Student Demonstrations

Student Demonstrations


Leonard Zwelling

This time it seems new.

I’ve been in the middle of a few demonstrations in my time.

I was on the quad at Duke when the students demonstrated for higher wages for the cafeteria and domestic workers in a large demonstration called the Vigil. This occurred right after the assassination of Dr. King on April 5. Of course, in North Carolina in 1968, most of the workers were Black so this demonstration had distinct racial overtones. Joan Baez even showed up. In the end, the demonstrators got their demands met and we lost the cleaning service for our dorm rooms. I am not sure who really won that one, but the Vigil was notable not only for its effectiveness, but also for its orderliness and peacefulness.

My concern between September 1966 and September 1969 was to acquire sufficient credits and a high enough GPA along with adequate MCAT scores to go to medical school in three years. I did not participate in the Vigil. In fact, I mostly avoided main quad during the demonstration. My concerns were elsewhere and nothing being done by those demonstrating prevented me from going to class. I did not fear for my safety. It was a model protest.

On February 13, 1969, the African-American students took over the Allen Building site of the administrative heart of Duke including the President’s office. This was largely a protest for greater integration at Duke (e.g., having a Black Studies Program). Again, it was peaceful in the beginning, but it became seriously disruptive as a crowd amassed on main quad near Allen.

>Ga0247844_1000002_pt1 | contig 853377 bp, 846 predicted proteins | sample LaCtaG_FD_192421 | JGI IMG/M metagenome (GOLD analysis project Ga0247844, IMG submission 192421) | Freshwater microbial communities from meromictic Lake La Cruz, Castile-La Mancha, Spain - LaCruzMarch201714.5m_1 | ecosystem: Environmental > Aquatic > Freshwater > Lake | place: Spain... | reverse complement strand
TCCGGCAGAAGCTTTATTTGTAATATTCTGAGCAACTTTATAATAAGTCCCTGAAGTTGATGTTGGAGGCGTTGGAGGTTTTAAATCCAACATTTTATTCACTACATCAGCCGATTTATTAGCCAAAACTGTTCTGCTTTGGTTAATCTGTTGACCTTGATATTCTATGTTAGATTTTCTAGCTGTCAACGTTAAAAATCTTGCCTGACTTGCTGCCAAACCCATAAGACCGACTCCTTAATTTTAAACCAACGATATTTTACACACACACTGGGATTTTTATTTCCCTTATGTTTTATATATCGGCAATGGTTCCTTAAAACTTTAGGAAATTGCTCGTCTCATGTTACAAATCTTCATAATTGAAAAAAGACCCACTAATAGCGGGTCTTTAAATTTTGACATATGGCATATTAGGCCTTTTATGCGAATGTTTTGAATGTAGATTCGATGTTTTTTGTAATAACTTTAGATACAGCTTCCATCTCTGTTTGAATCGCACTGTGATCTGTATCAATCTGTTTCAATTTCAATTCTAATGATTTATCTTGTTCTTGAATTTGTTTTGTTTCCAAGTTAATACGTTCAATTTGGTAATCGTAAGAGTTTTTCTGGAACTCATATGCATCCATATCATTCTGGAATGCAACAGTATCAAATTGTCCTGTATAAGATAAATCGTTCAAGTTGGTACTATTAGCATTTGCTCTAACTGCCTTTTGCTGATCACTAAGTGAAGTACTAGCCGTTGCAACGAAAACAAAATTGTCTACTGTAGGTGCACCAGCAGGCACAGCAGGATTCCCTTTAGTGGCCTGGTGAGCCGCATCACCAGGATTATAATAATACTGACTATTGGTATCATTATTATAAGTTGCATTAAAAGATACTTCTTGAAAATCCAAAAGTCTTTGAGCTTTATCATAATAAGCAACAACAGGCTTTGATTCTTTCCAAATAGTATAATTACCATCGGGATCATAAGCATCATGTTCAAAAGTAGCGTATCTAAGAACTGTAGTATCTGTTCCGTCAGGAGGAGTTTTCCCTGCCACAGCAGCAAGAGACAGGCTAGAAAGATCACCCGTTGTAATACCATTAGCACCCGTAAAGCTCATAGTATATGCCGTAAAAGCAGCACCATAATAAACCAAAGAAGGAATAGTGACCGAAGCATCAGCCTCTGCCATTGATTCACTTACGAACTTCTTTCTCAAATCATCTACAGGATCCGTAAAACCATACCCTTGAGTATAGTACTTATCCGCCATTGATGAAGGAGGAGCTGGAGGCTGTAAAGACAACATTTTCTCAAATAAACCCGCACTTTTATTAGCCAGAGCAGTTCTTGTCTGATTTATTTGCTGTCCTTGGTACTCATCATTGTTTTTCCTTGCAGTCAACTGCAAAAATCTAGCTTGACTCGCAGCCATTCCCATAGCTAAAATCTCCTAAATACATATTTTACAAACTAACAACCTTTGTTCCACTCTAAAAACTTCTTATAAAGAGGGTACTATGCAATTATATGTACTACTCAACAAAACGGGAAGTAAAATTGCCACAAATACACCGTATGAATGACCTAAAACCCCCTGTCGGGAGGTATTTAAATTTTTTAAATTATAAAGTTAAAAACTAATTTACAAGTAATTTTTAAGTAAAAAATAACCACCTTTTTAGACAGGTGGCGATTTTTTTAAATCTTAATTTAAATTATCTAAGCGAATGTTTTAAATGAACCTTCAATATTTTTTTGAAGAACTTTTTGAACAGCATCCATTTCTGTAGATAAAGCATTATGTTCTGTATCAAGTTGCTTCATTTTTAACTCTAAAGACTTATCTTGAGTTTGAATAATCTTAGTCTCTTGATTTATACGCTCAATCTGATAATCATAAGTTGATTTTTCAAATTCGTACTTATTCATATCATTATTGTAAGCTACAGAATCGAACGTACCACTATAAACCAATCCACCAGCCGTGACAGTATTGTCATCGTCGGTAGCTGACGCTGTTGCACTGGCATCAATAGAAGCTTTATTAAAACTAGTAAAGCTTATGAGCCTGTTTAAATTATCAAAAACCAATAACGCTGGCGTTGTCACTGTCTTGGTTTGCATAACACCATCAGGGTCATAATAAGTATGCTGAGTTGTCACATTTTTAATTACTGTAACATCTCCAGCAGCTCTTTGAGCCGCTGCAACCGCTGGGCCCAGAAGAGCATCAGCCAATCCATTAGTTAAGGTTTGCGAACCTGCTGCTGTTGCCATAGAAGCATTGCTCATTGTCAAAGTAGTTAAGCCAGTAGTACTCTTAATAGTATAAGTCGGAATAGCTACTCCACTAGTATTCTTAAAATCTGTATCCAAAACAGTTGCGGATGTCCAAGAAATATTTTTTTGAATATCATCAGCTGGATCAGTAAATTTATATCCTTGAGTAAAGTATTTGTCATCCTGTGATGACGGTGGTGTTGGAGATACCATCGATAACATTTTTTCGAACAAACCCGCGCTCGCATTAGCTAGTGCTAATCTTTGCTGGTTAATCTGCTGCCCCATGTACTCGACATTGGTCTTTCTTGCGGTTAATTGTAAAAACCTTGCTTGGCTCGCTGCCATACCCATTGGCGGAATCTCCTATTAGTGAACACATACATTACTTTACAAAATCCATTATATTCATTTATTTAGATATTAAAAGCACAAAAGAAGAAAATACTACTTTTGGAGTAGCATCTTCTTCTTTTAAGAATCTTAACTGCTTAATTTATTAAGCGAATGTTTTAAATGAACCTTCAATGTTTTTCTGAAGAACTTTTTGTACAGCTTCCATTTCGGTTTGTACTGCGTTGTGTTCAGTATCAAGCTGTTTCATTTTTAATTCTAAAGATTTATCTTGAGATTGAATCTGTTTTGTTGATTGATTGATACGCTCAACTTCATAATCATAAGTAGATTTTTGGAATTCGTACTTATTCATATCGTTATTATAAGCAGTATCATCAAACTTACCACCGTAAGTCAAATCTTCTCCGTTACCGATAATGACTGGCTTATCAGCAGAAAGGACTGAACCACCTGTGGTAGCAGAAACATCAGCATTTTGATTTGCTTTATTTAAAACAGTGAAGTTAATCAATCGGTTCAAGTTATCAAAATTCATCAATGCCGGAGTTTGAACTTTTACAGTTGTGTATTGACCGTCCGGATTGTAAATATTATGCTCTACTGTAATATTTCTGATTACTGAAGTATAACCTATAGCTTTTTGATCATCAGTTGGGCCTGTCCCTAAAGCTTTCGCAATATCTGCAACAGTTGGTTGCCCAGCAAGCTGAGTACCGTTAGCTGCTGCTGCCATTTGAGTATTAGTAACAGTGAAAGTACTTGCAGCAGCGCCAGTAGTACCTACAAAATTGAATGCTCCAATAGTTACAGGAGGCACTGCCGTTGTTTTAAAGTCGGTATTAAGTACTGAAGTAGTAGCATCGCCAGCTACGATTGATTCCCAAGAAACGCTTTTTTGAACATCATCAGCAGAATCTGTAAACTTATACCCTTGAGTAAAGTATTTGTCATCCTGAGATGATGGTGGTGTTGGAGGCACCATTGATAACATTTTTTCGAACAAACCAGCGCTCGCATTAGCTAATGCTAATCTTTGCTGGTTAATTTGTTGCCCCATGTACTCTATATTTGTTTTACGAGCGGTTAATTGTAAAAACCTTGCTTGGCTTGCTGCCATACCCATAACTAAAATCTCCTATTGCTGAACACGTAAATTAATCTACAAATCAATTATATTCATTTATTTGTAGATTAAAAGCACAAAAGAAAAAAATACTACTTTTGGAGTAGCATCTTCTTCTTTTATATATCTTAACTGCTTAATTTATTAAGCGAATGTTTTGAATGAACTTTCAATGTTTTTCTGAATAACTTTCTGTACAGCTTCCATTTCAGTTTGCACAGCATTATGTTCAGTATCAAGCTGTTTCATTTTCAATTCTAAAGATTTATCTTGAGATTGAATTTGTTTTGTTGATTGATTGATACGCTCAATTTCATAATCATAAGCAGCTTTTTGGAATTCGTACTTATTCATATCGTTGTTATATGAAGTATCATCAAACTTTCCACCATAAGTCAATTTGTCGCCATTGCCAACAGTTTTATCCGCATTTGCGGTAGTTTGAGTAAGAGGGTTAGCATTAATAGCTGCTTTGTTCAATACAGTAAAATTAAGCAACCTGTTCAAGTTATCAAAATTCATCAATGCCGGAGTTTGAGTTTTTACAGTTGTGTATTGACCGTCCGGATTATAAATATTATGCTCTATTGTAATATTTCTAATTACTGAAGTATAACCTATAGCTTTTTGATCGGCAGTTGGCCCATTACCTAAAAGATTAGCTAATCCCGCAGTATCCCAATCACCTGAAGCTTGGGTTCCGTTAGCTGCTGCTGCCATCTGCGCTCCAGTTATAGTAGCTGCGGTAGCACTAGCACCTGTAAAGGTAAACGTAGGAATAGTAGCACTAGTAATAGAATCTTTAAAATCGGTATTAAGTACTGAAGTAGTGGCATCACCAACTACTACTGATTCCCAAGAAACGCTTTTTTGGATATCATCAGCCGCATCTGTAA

In the late afternoon, the fastest player on the football team who had been spying assembled troops in the parking lot above Duke Gardens ran into the building to let the protestors know that the Durham Police were on the way to clear the building. The protestors vacated the premises so that once the police got there, it was protestor-free. The police gassed the quad anyway to force the gathered masses of students to disperse and clear out of the center of campus. It was memorable. I was there for that one, but once the gas hit, my fraternity brothers and I went to Chapel Hill for dinner. Again, no one feared for their safety until the police used the gas. Classes were never disrupted.–allen-/introduction

Let’s compare that with what’s going on at Columbia, Yale and other campuses today. Large tent cities have been erected and classes have been disrupted. Jewish students are afraid to walk on campus. Rather than protest for civil rights or fair wages, these students (if they are all really students) are supporting a terrorist organization about which they know nothing. Furthermore, should these people go to Gaza, they would likely be held as hostages in the tunnels.

These demonstrations today are ludicrous. They are only hurting the students who pay a fortune to go to class and try to get an education. Furthermore, the cause is not just and the damage is real. Safety is compromised. People are getting hurt.

Now, it is up to the leadership of these educational institutions to restore order to the campus. If that means students get arrested, so be it. If faculty supporting Hamas get fired, too bad.

When the Duke demonstrations took place, my life was unaffected. The cause of the Vigil was just. I was busy doing other things.

The current round of demonstrations is disruptive and these protestors are supporting an awful cause.

If the students really want the killing in Gaza to end, demonstrate for Hamas to leave and for the hostages to be released. This latest round of protest is misguided and antisemitic. The university presidents must act. Now.

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